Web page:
Generically Constraining F# – Part I

Generic constraints inside .NET has always been a fun enterprise, especially given how C# handles them  There has been some discussion on Jon Skeet’s blog about the fact that C# does not allow for generic constraints referring to a number of types.  These include:

  • System.Array
  • System.Delegate
  • System.Enum
  • System.Object
  • System.ValueType

This is indeed a bit unfortunate, as it limits some of the more interesting applications.  The example Jon shows is indeed illegal in C#:

public static T[]GetValues<T>() where T : struct, System.Enum
    return (T[]) Enum.GetValues(typeof(T));

However, as Jon correctly points out, this is indeed supported by the CLR directly.  In fact, with our knowledge of F# constraints, we can write this exact function in F# without any such issue.  It’s little wonder that F# has learned some of their lessons from C#, but as well as having the language designed by the person who brought generics to .NET also helps.

Let’s first look at our F# implementation.  The idea here is to ensure that our T type as above is an enum.  In order to do so, we must specify it is of type enum<underlying-type> where the underlying type is most usually an Int32.  Remember, enums can be of any integral besides char, so that’s why it must be specified. 

namespace Codebetter.Constraints

module Constraint =

  open System

  let getValues<'a, 'b when 'a : enum<'b>>() =
    Enum.GetValues(typeof<'a>) :?> 'a array


As we can see from the above code, it’s rather straight forward.  We specify the ‘a must be an enum of an inner type of ‘b.  We could have simplified this for an external call to export it using an int as our ‘b, but let’s keep this as generic as possible.  Calling this code, we can get arrays of all values.  Let’s test in F# interactive:

> Constraint.getValues<System.IO.FileAccess,int>();;
val it : System.IO.FileAccess array = [|Read; Write; ReadWrite|]
> Constraint.getValues<string,int>();;


error FS0001: The type 'string' is not a .NET enum type

In our first example, we call with System.IO.FileAccess in which it gives us the three enum values, and in our second case, we tried with a non-enum type of string and sure enough it tells us as much.  But, what about C# here?  Could this code transfer?  In some C# calling code, we could then use our function as follows:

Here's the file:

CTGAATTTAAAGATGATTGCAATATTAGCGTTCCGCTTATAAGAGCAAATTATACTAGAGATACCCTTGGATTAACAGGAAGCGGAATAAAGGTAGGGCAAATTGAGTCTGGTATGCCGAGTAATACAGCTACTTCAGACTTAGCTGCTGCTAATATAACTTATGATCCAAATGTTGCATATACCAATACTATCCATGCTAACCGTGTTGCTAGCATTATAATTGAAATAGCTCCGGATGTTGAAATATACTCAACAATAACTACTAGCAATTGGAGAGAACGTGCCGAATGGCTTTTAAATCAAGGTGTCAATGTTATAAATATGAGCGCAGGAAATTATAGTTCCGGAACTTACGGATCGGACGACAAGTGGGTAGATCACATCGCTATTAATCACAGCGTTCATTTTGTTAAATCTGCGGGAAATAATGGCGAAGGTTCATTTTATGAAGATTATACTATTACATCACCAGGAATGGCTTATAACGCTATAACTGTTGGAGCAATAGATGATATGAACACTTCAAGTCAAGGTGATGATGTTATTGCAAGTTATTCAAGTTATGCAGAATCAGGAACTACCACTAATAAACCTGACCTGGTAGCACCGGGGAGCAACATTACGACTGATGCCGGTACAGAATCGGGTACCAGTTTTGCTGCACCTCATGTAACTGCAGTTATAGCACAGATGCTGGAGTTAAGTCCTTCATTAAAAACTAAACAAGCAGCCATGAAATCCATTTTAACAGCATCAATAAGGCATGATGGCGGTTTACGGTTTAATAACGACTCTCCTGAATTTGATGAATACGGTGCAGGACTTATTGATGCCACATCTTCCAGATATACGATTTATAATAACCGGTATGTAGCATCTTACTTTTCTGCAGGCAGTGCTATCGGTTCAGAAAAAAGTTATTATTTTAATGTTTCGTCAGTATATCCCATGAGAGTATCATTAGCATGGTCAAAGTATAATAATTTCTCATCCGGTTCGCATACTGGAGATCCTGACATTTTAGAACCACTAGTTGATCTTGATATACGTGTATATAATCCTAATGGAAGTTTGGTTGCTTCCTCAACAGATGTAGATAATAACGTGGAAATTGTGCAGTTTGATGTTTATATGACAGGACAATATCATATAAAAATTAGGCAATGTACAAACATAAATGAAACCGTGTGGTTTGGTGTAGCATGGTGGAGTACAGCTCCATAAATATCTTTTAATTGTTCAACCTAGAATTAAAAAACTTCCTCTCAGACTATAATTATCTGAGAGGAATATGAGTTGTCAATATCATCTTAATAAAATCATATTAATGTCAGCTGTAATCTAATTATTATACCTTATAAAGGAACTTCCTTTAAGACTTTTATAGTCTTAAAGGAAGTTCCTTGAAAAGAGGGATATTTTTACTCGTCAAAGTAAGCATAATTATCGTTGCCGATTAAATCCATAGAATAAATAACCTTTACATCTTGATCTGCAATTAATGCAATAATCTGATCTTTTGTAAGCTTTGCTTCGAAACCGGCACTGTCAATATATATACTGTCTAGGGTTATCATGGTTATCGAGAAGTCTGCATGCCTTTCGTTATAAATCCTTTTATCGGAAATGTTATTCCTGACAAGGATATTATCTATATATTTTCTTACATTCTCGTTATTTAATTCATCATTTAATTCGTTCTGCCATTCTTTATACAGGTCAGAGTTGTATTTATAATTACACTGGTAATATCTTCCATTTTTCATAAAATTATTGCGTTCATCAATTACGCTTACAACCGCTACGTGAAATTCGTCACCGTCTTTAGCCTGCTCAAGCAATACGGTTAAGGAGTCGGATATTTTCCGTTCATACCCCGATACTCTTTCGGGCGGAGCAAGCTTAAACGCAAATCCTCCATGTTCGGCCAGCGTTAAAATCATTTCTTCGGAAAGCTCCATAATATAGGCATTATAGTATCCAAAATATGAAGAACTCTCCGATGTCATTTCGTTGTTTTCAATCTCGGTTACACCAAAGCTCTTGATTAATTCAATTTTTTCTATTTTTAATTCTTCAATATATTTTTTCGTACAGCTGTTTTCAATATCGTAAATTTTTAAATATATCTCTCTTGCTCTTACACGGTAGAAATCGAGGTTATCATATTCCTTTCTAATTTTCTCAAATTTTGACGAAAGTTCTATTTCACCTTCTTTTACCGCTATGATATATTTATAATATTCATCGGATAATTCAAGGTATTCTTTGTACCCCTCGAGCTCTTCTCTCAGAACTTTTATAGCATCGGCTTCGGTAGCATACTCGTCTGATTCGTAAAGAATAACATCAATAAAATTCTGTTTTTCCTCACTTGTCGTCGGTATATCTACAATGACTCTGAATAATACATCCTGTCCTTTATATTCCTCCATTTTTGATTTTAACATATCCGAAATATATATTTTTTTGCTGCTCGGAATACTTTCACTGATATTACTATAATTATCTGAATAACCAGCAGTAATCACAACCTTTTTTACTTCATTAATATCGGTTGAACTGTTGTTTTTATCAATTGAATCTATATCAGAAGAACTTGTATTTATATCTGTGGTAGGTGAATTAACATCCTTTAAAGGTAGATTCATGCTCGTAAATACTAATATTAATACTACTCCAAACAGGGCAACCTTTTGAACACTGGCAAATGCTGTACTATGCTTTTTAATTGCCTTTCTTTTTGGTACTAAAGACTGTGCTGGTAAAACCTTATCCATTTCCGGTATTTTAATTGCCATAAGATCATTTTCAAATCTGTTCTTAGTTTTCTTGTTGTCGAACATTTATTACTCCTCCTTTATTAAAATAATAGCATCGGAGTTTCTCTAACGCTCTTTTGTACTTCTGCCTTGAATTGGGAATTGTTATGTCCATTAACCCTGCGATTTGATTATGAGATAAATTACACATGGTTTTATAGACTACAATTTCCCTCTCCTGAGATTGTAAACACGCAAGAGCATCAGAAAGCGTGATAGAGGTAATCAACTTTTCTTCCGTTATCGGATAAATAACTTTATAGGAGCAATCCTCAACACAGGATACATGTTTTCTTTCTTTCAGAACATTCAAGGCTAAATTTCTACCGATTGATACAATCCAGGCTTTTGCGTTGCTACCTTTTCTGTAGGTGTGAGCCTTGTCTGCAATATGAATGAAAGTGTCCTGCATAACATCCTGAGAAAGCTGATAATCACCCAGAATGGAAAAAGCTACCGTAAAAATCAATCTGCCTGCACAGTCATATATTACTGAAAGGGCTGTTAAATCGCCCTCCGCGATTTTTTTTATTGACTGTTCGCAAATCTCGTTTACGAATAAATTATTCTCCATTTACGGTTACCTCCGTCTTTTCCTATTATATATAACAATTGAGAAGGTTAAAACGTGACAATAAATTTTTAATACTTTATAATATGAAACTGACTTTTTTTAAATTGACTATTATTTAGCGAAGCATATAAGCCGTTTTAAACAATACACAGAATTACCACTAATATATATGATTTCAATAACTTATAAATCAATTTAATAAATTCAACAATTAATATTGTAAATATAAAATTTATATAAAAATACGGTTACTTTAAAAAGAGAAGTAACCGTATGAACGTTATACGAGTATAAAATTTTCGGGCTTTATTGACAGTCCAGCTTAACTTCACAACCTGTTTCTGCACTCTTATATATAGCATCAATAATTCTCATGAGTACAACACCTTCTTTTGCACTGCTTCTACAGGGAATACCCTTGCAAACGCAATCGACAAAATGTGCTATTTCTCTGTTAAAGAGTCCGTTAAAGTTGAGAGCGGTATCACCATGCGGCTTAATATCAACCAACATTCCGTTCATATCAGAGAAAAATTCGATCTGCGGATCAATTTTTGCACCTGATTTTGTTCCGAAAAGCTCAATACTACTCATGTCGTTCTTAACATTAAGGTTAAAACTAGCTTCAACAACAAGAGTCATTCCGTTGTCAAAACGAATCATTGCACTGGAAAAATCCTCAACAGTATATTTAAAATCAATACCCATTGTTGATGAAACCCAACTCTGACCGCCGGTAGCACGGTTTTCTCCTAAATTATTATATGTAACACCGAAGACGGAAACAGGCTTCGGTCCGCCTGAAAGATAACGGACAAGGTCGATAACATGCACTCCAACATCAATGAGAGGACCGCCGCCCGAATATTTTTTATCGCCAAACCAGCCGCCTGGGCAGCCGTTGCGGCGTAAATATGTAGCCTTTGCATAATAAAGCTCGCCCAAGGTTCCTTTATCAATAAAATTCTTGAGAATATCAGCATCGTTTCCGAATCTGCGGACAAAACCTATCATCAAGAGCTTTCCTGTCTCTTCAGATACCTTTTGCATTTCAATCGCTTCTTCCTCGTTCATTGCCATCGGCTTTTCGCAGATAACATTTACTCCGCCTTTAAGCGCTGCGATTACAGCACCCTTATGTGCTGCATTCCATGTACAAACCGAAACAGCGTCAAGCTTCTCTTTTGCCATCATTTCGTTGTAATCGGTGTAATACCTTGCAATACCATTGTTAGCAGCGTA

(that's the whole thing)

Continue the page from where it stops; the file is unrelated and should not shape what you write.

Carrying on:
static void Main(string[] args)
    var values = Constraint.getValues<FileAttributes, int>();
    foreach(var value in values) Console.WriteLine(value);

This will give us the expected results of all values for the FileAttributes enum just as we would through our F# code.  An issue arises, however, when we try with a failure case as we had above:

var values = Constraint.getValues<string, int>();
foreach (var value in values) Console.WriteLine(value);

This will compile just as our previous example did.  When we run this example, however, we get an exception thrown due to Enum.GetValues expecting an enum type as we have below and our constraint not honored.

Unhandled Exception: System.ArgumentException: 
Type provided must be an Enum.
Parameter name: enumType
   at System.Enum.GetValues(Type enumType)
   at Codebetter.Constraints.Constraint.getValues[a,b]() 
   in C:\Work\ConstraintLib\Module1.fs:line 19

So, the important thing to remember is that even if other languages export generic restrictions such as an enum, C# will not honor this restriction.  Other restrictions such as reference type restrictions such as the following work well:

let printClass<'a when 'a : not struct> (arg:'a) =
  printfn "%A" arg

And the calling C# code:

Constraint.printClass("Hello") // prints Hello
Constraint.printClass(3) // error CS0452

By the code above, we sure enough have the compiler honoring our generic restrictions in this case.


We’re just getting started here in this brief series to cover generic constraints.  There are a few more to talk about before we’re done such as method signature restrictions, constructor restrictions and so forth.  I hope at some interation that generic restrictions in C# get revisited to make them as fully features as F#’s.


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